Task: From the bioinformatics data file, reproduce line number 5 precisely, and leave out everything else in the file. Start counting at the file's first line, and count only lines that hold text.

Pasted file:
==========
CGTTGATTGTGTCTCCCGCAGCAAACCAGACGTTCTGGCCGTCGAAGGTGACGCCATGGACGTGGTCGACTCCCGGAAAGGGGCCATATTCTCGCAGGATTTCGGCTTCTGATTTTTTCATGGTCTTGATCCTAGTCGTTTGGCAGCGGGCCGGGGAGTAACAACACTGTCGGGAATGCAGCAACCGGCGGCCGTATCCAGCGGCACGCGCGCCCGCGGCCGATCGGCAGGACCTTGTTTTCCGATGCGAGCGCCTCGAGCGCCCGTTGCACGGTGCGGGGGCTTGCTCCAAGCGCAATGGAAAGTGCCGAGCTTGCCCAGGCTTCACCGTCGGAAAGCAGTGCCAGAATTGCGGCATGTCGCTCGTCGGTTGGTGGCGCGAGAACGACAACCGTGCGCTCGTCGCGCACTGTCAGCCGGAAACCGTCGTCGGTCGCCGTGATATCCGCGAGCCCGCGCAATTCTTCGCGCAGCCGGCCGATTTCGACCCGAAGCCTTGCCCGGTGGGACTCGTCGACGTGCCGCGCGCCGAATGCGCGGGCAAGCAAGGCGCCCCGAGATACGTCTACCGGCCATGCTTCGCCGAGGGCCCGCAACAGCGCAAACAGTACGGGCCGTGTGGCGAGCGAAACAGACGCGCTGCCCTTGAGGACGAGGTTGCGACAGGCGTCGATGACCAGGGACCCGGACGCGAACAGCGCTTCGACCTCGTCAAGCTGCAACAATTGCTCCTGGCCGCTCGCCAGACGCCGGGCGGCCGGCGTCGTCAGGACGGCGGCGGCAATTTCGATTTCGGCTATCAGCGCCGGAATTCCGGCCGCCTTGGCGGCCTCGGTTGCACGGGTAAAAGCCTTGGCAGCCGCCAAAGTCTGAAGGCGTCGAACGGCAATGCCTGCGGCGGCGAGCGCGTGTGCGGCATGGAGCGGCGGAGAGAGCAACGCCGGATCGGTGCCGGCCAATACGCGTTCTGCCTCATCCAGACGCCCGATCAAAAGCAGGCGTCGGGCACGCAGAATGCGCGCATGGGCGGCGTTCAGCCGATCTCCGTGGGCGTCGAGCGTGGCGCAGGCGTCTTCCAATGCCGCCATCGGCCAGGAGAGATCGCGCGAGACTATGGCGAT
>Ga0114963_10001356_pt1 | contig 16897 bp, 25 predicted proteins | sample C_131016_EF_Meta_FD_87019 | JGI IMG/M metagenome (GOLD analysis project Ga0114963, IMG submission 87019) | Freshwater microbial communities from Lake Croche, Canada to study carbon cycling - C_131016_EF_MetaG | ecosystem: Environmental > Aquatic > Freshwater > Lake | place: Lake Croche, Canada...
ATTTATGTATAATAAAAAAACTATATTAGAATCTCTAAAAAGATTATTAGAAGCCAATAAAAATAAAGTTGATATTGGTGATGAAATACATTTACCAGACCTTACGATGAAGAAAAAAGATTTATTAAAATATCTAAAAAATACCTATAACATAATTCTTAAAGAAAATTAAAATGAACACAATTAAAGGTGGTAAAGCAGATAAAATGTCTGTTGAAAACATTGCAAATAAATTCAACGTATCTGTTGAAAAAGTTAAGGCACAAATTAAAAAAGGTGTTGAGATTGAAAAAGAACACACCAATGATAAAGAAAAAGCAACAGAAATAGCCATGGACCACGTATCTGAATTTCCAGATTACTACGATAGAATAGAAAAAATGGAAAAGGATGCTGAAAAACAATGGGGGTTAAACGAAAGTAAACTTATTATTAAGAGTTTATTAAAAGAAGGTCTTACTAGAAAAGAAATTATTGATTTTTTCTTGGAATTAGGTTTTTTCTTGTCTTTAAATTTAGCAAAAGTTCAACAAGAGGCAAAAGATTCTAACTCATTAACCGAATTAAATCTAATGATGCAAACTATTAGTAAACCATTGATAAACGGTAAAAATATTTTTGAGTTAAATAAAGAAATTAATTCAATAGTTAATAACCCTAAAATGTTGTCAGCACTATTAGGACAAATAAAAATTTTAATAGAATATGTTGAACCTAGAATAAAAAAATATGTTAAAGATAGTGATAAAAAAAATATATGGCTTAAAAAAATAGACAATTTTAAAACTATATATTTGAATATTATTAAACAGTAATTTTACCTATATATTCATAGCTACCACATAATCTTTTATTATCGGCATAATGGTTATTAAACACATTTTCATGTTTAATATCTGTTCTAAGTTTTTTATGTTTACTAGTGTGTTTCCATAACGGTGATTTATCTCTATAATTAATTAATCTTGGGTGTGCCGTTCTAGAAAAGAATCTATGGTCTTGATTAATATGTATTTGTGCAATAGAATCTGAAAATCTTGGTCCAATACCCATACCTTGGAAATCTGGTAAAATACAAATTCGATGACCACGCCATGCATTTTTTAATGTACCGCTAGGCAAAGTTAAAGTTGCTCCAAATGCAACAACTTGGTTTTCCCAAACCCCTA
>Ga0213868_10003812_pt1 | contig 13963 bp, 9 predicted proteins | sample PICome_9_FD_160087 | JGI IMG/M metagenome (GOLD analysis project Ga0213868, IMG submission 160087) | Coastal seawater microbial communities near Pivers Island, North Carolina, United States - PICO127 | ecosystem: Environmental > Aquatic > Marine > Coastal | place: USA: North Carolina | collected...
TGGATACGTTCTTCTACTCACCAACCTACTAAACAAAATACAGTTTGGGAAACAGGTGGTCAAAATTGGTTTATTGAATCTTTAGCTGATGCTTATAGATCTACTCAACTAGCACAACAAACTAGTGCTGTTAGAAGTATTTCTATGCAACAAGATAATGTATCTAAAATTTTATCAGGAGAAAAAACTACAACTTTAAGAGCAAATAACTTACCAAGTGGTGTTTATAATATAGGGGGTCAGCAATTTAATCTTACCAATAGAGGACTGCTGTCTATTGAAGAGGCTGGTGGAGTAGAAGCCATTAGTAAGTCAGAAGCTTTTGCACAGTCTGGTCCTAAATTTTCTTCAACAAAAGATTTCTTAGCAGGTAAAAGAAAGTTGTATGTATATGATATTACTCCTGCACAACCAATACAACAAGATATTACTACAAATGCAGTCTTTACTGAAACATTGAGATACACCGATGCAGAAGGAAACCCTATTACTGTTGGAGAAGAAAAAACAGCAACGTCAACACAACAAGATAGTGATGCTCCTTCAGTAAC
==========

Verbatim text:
TGGATACGTTCTTCTACTCACCAACCTACTAAACAAAATACAGTTTGGGAAACAGGTGGTCAAAATTGGTTTATTGAATCTTTAGCTGATGCTTATAGATCTACTCAACTAGCACAACAAACTAGTGCTGTTAGAAGTATTTCTATGCAACAAGATAATGTATCTAAAATTTTATCAGGAGAAAAAACTACAACTTTAAGAGCAAATAACTTACCAAGTGGTGTTTATAATATAGGGGGTCAGCAATTTAATCTTACCAATAGAGGACTGCTGTCTATTGAAGAGGCTGGTGGAGTAGAAGCCATTAGTAAGTCAGAAGCTTTTGCACAGTCTGGTCCTAAATTTTCTTCAACAAAAGATTTCTTAGCAGGTAAAAGAAAGTTGTATGTATATGATATTACTCCTGCACAACCAATACAACAAGATATTACTACAAATGCAGTCTTTACTGAAACATTGAGATACACCGATGCAGAAGGAAACCCTATTACTGTTGGAGAAGAAAAAACAGCAACGTCAACACAACAAGATAGTGATGCTCCTTCAGTAAC